A few pieces of old tin in the kitchen including storage tins, cans & canisters & the indispensible tin spice rack not to mention a few old ironstone, crockery & faience mixing bowls.
There in the top back corner is a blurry image of an old Aussie Nut Loaf Tin, a Kande.
You can see the original “Kande” nut loaf tin still has its label with recipe. Not sure where the top & bottoms lids are right now.
The recipe is enough for 2 loaves (2 round tins). The pitch reads:
NUT LOAF TIN
RELEASES CAKE WITHOUT BREAKING
‘Willow” also manufactured these cylindrical double ended baking tins in Australia.
Of course they aren’t seen around much these days & I’m not sure how much the younger generations know about them. Does anybody use them? You can buy them new via Ebay & i guess in kitchenware stores. I haven’t looked. The tin is a rare kitchen item these days. Used ones may well be found in secondhand/charity shops or at estate/garage sales.
I remember most clearly Grandma & Mum making date nut loaf (or roll) back in the days. Country women, we all loved & well used those special round baking tins. I made it for many years. I guess, these days, we don’t use the round tins so much & instead use log tins.
These 3 images (above) are the old Kande I have. It’s easy to push one side into the lip on the other. Works on pressure. No notches or clips holding the tin together making it easy to remove the cooked loaf.
Back to when we made this cake: We didn’t roll the cake mix or batter. No, we spooned the mix into the well greased cylindrical baking tins which we sealed at both ends with the tin lids.
We filled the tins a 1/2 maybe 2/3 full before going in the oven to allow for rising. Obviously, we had to make sure the base was secured when filling the standing tins to avoid any leaking or loss of batter when we picked up the tin. We placed the upright tins on the oven tray for cooking.
Basically the cake was steamed & baked at the same time which meant the date loaf was always moist when cooked.
When cooked, we removed the two ends (lids) from the cylindrical tin then undid the tin via notches which held the tin together or, as in my Kande tin, simply pulled one side out from inside the lip on the other side. It was easy then to remove the cooked loaf.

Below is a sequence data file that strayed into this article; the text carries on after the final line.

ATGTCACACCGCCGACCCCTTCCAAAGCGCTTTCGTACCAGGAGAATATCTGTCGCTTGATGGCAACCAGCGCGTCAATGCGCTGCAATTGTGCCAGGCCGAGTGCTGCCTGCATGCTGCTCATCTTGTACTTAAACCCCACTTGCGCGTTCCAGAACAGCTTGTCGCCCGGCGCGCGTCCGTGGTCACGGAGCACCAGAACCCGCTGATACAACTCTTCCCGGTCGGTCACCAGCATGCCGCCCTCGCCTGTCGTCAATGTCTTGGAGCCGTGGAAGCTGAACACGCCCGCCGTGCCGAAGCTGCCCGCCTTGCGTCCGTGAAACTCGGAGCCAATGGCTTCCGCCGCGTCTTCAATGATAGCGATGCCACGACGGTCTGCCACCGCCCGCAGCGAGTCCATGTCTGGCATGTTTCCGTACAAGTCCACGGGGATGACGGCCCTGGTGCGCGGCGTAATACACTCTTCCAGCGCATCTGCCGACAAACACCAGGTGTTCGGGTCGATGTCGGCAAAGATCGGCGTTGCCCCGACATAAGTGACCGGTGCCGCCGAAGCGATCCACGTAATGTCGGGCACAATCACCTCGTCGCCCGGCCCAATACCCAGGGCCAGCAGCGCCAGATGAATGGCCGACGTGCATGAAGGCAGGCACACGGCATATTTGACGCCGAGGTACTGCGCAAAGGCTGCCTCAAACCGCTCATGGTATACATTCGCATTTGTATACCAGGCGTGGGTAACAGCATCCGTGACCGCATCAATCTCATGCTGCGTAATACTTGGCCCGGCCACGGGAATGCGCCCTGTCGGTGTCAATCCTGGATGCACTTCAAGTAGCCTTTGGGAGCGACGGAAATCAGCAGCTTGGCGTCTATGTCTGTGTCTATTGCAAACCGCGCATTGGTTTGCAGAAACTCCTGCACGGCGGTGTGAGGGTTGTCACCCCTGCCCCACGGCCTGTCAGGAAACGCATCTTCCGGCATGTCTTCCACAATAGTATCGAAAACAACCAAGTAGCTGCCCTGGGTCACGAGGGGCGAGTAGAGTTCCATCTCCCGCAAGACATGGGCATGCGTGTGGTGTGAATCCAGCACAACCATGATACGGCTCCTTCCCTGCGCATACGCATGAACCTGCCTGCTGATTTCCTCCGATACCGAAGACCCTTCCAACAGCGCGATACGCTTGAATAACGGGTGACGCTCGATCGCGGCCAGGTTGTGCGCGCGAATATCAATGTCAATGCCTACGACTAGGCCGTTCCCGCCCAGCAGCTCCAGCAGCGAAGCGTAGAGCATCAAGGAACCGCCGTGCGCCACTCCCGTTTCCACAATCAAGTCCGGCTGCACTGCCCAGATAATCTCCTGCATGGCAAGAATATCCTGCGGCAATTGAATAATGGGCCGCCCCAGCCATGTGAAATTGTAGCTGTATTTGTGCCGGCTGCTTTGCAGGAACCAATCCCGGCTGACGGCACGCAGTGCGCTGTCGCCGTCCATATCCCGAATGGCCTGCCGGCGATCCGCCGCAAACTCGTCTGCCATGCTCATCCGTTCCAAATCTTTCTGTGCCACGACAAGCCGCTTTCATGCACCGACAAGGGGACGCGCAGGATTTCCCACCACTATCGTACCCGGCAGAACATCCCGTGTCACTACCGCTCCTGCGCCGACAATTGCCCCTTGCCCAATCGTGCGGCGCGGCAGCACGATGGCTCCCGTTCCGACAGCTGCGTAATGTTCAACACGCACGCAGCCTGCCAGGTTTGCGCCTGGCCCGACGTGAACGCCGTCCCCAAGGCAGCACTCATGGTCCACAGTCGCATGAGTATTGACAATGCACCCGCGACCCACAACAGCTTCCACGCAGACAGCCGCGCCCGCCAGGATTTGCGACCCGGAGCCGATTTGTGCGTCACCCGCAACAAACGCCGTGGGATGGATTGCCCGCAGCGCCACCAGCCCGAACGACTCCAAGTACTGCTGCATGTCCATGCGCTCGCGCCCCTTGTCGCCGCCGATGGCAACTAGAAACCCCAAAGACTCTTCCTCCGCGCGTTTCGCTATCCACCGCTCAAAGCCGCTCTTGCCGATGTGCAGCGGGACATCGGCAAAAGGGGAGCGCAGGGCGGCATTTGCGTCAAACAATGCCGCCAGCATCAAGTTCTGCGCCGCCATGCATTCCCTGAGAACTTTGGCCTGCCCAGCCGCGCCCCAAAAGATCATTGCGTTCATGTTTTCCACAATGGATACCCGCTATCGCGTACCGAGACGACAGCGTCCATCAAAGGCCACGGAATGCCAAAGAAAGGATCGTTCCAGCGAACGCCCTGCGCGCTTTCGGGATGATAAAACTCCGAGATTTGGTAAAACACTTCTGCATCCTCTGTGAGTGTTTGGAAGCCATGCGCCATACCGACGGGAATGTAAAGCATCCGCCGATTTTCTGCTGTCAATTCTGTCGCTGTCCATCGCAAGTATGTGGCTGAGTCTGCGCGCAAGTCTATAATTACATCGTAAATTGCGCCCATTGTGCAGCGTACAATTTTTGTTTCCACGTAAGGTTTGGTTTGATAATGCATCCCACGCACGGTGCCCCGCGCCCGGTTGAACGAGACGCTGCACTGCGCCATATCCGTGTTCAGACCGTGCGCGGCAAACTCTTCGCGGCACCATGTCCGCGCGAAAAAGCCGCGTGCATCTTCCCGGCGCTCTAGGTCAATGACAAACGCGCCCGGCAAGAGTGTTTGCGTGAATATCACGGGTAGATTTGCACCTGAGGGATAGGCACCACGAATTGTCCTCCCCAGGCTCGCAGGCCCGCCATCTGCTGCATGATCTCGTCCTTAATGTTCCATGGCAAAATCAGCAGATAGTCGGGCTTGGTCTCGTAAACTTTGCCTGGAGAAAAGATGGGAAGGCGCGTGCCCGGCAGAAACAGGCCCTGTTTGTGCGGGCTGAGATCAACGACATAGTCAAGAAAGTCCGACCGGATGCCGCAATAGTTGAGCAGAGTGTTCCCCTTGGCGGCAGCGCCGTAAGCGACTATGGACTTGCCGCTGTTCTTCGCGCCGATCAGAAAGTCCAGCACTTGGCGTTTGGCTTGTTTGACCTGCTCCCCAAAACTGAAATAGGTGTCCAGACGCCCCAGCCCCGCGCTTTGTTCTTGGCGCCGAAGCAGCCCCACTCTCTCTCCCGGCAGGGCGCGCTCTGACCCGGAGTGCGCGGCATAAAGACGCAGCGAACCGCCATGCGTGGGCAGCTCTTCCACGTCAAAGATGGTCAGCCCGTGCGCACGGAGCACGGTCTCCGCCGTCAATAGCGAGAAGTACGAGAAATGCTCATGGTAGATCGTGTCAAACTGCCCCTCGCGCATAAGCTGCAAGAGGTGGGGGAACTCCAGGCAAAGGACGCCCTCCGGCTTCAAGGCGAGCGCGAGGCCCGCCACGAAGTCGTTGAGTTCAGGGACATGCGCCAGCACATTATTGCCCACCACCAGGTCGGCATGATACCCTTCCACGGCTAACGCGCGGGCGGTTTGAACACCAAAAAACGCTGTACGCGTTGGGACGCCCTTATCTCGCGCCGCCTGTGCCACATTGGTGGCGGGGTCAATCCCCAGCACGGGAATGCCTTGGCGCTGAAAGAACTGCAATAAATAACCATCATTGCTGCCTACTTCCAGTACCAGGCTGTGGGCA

The loaf was then sliced into, say, half inch thick pieces each served/spread with thick dollops of butter, even slathered in butter often to be enjoyed with nothing other than a nice pot of tea.
It was one of those good old reliable recipes commonly made for morning or afternoon teas, especially in the country, in the rural communities, of South Australia, where we lived. Remember the afternoon teas we enjoyed at the local CWA (Country Women’s Ass) the tennis or the cricket or community or supper nights at the local hall or at Church functions?
These old-fashioned & reliable nut loaves (or date rolls) always featured along with huge trays of perfectly cut sandwiches, plates of home baked cakes, scones & decent cups of hot tea. Oh for the manners & social relationships of the rural ‘afternoon tea’ back then. Quintessentially Australian. Sort of ritualistic I guess.
Oh for those quiet, down-home, delicious afternoons on the veranda with a cup of hot tea made in the teapot & a few slices of warm nut loaf slathered in real butter! I’m getting too nostalgic aren’t I . . . showing my age too 🙂
For Australians, these cylindrical nut loaf tins must bring back memories.
As an aside, one of the things I missed most, when living in the USA, was hot tea, the cuppa. Despite trying & trying, I never took to the iced tea so ubiqitous in the deep south.
The recipe on the Kanda tin reads
4 cups flour;
1/2 teaspoon salt;
1 cup sugar;
3 teaspoons baking powder;
1 cup chopped nuts & dates;
2 large tablespoons butter;
1 1/4 cups milk.
See label for the rest.
MAKES TWO NICE LOAVES